Feedback from EU representatives

The national dimension of the science-policy interface is not yet considered, but this aspect is relevant, especially for implementation purposes, as national research agencies could support competent authorities in implementing the relevant European legislation at local scale e.g., as providers of specific training to farmers or farmers advise. In the future we shall indicate how different actors might help overcome the barriers.

Many useful communication channels were reviewed by the EU representatives. Strategies to overcome observed weaknesses in communication style are introduced. Of course the channels through which material is published is important, otherwise it can go unnoticed. Equally important is the usage of proper communication style, both in written and verbal communication activities. Policy makers prefer written material in a form that could be distributed and understand quickly among fellow members. Scientists have to understand that and properly adjust key messages for targed audience.

The suggestions for the improvement of more efficient project dissemination followed through to EU were presented, weighted and commented on. What is important is to take all the necessary actions to ensure that the findings of the project do inform practices in MAPs and boost innovation. Therefore, besides the means (one- vs. two-way communication tools), we would recommend flagging up the outcomes presented.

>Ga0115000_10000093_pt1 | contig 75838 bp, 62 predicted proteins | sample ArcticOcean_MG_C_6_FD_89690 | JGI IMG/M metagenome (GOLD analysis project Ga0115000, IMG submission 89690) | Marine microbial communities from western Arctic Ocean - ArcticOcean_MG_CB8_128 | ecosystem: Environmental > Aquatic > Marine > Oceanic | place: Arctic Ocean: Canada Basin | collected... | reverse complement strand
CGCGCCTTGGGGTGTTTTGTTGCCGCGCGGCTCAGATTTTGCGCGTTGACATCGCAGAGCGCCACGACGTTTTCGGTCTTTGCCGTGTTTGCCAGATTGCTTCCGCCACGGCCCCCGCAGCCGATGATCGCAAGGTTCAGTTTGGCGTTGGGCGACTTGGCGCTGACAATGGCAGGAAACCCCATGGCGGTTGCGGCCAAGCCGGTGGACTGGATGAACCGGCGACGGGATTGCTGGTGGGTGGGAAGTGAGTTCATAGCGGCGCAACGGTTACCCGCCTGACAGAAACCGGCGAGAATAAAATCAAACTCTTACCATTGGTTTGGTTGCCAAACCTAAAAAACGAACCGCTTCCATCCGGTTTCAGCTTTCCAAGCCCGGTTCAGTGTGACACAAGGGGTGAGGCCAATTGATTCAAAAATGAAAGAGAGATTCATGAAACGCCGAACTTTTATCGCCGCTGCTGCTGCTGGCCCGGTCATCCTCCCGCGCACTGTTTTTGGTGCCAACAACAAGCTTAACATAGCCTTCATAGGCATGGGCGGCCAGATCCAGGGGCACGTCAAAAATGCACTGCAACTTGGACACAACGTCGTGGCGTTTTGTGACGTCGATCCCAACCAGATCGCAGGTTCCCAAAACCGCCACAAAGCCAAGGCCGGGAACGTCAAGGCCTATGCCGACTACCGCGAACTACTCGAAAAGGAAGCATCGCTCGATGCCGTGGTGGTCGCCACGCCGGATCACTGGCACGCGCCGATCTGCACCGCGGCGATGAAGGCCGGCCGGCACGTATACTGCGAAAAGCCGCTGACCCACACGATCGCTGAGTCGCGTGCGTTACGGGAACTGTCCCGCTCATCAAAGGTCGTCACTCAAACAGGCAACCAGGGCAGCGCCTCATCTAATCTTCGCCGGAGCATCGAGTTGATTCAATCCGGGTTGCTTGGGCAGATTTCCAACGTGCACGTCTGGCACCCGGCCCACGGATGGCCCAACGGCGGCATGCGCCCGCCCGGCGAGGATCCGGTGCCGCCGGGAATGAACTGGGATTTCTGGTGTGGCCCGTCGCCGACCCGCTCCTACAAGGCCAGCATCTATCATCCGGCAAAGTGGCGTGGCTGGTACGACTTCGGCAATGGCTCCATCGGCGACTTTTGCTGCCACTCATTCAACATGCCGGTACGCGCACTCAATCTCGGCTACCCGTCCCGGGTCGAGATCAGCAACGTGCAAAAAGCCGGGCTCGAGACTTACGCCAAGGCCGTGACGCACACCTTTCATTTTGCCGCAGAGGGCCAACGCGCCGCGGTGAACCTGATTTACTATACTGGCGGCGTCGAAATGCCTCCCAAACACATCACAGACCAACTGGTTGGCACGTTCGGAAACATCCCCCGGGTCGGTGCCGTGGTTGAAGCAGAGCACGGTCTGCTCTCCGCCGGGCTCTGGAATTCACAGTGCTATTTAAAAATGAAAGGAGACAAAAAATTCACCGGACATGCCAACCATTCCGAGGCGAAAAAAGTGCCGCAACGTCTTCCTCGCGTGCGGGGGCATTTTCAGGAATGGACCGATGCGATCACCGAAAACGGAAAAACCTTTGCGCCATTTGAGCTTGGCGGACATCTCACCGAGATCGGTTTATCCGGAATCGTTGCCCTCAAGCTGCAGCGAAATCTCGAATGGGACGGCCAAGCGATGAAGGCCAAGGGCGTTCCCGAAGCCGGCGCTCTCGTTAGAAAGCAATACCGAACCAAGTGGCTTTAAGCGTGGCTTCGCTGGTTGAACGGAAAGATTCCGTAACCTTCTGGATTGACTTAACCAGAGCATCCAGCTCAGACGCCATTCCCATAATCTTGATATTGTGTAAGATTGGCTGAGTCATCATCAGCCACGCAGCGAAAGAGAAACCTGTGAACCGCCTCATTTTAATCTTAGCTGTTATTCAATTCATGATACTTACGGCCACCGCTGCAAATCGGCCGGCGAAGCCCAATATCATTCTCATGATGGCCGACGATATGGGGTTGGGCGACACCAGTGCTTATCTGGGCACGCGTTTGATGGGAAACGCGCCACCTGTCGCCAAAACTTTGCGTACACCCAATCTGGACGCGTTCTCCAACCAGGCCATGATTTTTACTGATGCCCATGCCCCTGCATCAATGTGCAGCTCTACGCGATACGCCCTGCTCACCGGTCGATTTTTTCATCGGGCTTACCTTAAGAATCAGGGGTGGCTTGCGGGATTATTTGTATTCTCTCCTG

We should also try to engage directly with policymakers and key stakeholders for the benefit of how to better communicate science. The best ways of communication and dissemination of the final results of the project are:

  1. executive summaries of deliverables,
  2. conference/workshops,
  3. articles in scientific journals and
  4. YouTube videos.

Scientists need to combine knowledge of best communication channels and good strategies in communication style to distribute project's findings to relevant decision-making actors. These findings can serve for further development of dissemination products in order to help distribute the findings of the project to the respondents within the most effective communication channel and to effectively use the right communication style to improve on informing politicians and other policymakers on how to make decisions.

Feedback from EU land managers

Finding the best options of evidence-based practices regarding their applicability, cost and adoptability, has showed that there are some potential win-win solutions for all stakeholders involved. For pesticides regulation good potentials are showing the practices:

  1. Bio beds/filters and/or
  2. Constructed wetland.

And for nitrates regulation good potentials are showing the practices:

  1. Changes in the application method,
  2. Grassed waterways and/or
  3. Changes in cropping system and crop rotation.

This work is further developed in other sections of FAIRWAYiS. Measures and practices for water quality improvement that have best potential in their applicability, cost and adoptability in the field by different actors involved in water quality disturbance are described in »Recommendation for the most promising activities, policies and tools. Policies and tools and communication channels and style to distribute project's findings to relevant decision-making actors are investigated in »Synthesis of the iterative process of knowledge and practice exchange.


Note: For full references to papers quoted in this article see

» References